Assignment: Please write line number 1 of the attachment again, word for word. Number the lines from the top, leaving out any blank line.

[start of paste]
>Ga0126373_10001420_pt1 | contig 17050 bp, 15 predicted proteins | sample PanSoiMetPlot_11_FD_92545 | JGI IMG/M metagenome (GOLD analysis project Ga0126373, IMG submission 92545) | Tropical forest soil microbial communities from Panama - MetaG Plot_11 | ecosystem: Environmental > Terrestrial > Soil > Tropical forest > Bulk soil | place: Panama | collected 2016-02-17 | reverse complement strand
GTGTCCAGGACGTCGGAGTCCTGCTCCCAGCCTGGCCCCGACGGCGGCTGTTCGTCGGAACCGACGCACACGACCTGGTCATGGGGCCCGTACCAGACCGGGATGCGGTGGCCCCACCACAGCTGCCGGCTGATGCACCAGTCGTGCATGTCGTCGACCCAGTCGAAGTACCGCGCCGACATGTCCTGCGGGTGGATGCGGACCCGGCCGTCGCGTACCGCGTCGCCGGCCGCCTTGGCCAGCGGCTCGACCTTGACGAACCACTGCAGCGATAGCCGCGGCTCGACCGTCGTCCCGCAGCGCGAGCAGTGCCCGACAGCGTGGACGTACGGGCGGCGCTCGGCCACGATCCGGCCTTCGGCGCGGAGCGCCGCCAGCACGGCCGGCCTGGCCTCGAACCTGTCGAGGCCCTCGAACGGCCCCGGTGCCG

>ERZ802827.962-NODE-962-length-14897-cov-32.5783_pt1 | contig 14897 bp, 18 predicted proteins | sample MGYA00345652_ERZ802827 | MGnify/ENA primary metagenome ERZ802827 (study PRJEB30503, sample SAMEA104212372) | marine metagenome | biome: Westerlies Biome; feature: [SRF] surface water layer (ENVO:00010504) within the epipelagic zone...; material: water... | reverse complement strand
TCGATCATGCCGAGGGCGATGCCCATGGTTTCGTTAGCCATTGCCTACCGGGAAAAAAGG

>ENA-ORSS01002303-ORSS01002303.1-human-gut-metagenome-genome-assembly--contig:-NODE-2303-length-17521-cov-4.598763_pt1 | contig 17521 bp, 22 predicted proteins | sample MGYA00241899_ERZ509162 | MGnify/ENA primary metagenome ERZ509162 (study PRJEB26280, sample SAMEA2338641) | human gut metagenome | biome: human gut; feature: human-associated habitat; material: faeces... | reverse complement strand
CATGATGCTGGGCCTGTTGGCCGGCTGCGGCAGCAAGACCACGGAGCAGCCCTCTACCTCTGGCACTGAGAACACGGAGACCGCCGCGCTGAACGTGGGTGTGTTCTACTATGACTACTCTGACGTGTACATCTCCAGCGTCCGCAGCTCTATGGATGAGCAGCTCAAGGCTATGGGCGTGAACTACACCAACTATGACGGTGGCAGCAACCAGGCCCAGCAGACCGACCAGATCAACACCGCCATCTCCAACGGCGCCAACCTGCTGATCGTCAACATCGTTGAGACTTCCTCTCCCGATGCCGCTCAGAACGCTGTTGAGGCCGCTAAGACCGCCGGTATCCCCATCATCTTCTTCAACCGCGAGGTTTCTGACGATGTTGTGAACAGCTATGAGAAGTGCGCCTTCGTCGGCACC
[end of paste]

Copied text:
>Ga0126373_10001420_pt1 | contig 17050 bp, 15 predicted proteins | sample PanSoiMetPlot_11_FD_92545 | JGI IMG/M metagenome (GOLD analysis project Ga0126373, IMG submission 92545) | Tropical forest soil microbial communities from Panama - MetaG Plot_11 | ecosystem: Environmental > Terrestrial > Soil > Tropical forest > Bulk soil | place: Panama | collected 2016-02-17 | reverse complement strand